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Writing Tensor Equations in Matrix Form

  1. Feb 24, 2012 #1
    I'm trying to express the tensor equation [itex]F'^{\mu\nu}=\Lambda^{\mu}_{\sigma}\Lambda^{\nu}_{ \rho }F^{\sigma\rho}[/itex] in matrix form. Here the indices range from 0 to 3, so we need 4 by 4 matrices. Let F', F, and [itex]\Lambda[/itex] be the matrices associated with the tensors appearing in our equation. Which of the following is the correct matrix translation of the tensor equation?

    [itex]F'=\Lambda F \Lambda[/itex]

    [itex]F'=\Lambda \Lambda F[/itex]

    [itex]F'=\Lambda^{\top} F \Lambda[/itex]

    [itex]F'=\Lambda F \Lambda^{\top}[/itex]

    Or something else entirely?

    I tried testing some of these out on the actual four-by-four matrices, but the algebra got too cumbersome. Usually when I figure out what order to put things in and where to put the transposes, I'm in a situation where I'm dealing with matrices and vectors, so that if you put it in the wrong order then the numbers of rows and columns don't match up. But in this case everything is four-by-four, so there is plenty of room for error.

    Any help would be greatly appreciated.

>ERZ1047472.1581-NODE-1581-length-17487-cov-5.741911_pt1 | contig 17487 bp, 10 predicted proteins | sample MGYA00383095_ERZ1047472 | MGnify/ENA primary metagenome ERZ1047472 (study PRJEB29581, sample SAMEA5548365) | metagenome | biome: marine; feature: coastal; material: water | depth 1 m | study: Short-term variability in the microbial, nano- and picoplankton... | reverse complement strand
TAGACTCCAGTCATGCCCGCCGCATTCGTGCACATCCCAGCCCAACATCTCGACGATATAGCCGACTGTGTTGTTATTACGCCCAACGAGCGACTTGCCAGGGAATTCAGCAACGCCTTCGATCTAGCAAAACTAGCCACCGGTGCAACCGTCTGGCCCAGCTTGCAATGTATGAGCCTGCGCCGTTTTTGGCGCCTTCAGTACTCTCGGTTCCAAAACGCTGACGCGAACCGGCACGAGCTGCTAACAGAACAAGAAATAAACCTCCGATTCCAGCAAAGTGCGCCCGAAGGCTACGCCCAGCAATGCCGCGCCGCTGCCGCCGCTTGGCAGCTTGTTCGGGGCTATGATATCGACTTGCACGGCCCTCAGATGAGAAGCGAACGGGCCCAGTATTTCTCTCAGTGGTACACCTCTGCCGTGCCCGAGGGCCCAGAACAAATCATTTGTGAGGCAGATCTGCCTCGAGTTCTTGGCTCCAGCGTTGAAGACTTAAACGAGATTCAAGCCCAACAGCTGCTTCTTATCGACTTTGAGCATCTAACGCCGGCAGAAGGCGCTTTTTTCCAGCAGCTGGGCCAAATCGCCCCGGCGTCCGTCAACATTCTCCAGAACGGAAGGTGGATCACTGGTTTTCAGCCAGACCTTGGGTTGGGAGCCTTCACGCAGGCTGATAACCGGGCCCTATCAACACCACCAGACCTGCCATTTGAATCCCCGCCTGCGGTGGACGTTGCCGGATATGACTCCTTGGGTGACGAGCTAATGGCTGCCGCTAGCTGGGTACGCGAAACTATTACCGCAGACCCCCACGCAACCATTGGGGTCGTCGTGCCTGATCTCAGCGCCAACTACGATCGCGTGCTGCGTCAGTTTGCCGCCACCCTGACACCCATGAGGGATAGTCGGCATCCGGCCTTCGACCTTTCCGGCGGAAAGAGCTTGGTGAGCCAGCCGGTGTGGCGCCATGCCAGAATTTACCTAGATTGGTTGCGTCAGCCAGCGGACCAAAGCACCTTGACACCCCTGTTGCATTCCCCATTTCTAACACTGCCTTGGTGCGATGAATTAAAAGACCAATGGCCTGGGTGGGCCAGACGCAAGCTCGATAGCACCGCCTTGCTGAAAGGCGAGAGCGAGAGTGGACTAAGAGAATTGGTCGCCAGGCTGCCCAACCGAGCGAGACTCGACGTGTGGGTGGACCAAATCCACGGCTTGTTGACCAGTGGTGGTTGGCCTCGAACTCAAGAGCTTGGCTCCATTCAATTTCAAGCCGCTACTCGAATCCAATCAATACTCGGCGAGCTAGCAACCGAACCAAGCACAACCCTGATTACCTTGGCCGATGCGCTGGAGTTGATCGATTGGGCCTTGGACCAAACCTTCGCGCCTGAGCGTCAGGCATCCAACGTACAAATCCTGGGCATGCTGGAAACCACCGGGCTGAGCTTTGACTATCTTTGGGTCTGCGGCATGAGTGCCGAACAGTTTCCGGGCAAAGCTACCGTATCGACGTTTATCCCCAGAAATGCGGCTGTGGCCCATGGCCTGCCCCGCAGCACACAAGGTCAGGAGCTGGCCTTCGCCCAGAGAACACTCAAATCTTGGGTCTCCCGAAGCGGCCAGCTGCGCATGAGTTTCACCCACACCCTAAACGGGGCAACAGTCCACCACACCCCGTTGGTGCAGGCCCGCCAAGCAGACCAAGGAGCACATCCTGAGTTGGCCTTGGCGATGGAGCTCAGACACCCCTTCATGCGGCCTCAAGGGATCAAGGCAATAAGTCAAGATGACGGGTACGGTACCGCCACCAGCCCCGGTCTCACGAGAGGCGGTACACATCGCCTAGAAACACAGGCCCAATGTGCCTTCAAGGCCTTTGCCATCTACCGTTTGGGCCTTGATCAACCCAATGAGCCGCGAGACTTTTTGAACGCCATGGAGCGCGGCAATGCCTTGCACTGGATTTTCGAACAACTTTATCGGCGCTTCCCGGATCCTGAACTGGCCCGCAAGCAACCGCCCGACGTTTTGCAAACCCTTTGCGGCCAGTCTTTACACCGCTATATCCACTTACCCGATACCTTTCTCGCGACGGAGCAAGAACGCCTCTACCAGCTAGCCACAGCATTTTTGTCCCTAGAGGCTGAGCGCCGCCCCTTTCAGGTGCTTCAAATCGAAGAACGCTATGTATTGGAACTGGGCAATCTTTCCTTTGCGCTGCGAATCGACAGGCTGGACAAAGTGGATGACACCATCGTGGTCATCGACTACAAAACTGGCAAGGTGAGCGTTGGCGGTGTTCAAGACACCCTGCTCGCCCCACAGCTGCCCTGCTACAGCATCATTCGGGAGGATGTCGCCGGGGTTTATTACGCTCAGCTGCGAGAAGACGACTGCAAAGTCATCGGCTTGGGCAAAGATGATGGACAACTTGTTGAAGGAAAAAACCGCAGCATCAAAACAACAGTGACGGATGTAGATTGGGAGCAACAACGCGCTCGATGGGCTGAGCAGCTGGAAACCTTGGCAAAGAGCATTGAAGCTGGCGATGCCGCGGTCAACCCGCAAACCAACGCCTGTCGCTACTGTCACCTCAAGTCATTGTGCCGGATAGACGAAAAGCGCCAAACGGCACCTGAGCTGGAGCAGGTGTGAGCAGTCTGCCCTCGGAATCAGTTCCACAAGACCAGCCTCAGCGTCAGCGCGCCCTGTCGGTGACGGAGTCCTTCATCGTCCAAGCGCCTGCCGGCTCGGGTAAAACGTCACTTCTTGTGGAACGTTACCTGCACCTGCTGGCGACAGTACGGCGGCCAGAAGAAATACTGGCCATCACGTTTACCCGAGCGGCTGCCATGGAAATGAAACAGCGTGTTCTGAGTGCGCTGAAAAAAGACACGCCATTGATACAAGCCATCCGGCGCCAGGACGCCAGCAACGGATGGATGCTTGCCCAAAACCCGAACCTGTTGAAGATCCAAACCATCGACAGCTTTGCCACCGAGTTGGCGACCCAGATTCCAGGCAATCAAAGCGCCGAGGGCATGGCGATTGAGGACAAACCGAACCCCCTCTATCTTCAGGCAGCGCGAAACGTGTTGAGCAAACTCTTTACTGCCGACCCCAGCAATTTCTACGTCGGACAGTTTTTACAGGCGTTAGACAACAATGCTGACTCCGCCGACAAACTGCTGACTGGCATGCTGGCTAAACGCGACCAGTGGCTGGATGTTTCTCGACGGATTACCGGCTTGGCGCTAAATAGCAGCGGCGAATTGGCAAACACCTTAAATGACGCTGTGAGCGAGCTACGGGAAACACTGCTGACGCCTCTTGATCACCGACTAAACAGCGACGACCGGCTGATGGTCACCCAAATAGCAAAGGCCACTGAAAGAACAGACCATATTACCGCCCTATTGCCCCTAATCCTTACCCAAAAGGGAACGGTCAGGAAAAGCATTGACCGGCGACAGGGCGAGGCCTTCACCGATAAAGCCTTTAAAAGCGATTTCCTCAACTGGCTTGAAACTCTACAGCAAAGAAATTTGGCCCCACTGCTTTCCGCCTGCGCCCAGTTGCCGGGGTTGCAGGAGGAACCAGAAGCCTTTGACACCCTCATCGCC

Thank You in Advance.
  2. jcsd
  3. Feb 24, 2012 #2

    Ben Niehoff

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    Gold Member

    It will be one of these two, depending on how you decide to map your tensors to matrices.

    You see, a tensor and a matrix are not quite the same thing. A matrix is most naturally thought of as a "mixed" tensor, with one index up and one down: [itex]M^a{}_b[/itex]. Then the matrix product is quite natural to write:

    [itex]M^a{}_c = K^a{}_b L^b{}_c[/itex]

    On the other hand, a tensor with two "up" indices is technically considered a column vector whose elements are column vectors. However, the multiplication algorithm will end up being the same as matrix multiplication. To translate it to matrices, you just need to follow the indices carefully:

    [tex]\Lambda^a{}_c \Lambda^b{}_d F^{cd} = \Lambda^a{}_c F^{cd} \Lambda^b{}_d = \Lambda^a{}_c F^{cd} (\Lambda^\top)_d{}^b[/tex]
    where in the last step, we take the transpose because we need to switch the order of b and d to make it look like a matrix product. So we can write

    [tex]F' = \Lambda F \Lambda^\top[/tex]
    provided we interpret the first index of F as a row index, and the second as a column index.

    However, you should be careful with this notation to be clear what you mean. If we had a mixed tensor [itex]G^a{}_b[/itex], then in matrix notation its transformation would be

    [tex]G' = \Lambda G \Lambda^{-1}[/tex]
    For the pure "up" tensor [itex]F^{ab}[/itex], the most mathematically-correct way to write its transformation law is

    [tex]F' = (\Lambda \otimes \Lambda) \cdot F[/tex]
    where now F is unfolded into a single column vector with [itex]n \times n[/itex] entries.
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